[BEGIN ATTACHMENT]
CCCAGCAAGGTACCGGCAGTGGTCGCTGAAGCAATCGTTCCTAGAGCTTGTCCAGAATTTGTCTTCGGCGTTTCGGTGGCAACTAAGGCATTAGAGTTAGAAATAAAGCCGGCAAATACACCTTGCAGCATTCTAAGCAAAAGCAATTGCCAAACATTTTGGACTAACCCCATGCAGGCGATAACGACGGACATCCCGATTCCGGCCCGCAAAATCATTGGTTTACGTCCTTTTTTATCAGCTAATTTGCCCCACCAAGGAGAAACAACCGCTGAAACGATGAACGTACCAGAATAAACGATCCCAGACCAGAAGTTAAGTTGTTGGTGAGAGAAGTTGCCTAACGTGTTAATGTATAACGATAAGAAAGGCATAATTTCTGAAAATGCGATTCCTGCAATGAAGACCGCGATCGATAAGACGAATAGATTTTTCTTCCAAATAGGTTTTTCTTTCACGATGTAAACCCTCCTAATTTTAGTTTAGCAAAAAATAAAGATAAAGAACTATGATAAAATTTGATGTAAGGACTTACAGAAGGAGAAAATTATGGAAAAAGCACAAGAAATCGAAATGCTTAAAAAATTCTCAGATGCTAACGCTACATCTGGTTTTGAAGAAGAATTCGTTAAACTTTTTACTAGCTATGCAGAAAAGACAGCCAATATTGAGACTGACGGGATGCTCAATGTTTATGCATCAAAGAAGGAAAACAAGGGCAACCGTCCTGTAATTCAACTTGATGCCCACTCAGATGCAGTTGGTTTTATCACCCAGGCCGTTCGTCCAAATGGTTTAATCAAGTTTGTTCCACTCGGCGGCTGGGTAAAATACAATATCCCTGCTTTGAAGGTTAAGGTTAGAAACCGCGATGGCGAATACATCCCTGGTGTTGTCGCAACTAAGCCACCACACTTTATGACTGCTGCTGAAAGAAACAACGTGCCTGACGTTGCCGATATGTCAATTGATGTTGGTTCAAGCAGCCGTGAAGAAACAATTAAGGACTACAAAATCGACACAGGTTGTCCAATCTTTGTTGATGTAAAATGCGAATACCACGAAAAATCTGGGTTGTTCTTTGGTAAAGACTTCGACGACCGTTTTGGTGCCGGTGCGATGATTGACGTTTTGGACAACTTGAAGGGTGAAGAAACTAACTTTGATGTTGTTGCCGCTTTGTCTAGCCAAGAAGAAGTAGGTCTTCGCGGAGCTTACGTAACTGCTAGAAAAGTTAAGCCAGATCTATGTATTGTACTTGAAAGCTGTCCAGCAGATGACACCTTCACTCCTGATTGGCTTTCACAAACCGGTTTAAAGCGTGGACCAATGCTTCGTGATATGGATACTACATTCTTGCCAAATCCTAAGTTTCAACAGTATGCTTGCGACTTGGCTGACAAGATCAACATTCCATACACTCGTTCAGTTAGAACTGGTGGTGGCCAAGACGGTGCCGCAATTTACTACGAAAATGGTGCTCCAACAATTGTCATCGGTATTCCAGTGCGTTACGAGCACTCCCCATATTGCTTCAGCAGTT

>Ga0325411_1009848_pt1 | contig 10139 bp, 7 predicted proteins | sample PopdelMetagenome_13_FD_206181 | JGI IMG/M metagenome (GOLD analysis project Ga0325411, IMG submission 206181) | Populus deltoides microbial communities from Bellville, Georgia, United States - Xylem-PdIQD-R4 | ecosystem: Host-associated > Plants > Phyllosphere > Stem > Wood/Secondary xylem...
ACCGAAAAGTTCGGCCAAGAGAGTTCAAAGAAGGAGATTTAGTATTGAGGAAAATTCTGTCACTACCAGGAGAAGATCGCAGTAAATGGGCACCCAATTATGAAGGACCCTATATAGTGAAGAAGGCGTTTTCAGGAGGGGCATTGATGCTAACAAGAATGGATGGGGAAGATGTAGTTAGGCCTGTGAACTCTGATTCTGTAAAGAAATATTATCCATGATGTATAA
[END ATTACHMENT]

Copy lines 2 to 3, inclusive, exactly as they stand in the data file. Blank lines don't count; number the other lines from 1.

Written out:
>Ga0325411_1009848_pt1 | contig 10139 bp, 7 predicted proteins | sample PopdelMetagenome_13_FD_206181 | JGI IMG/M metagenome (GOLD analysis project Ga0325411, IMG submission 206181) | Populus deltoides microbial communities from Bellville, Georgia, United States - Xylem-PdIQD-R4 | ecosystem: Host-associated > Plants > Phyllosphere > Stem > Wood/Secondary xylem...
ACCGAAAAGTTCGGCCAAGAGAGTTCAAAGAAGGAGATTTAGTATTGAGGAAAATTCTGTCACTACCAGGAGAAGATCGCAGTAAATGGGCACCCAATTATGAAGGACCCTATATAGTGAAGAAGGCGTTTTCAGGAGGGGCATTGATGCTAACAAGAATGGATGGGGAAGATGTAGTTAGGCCTGTGAACTCTGATTCTGTAAAGAAATATTATCCATGATGTATAA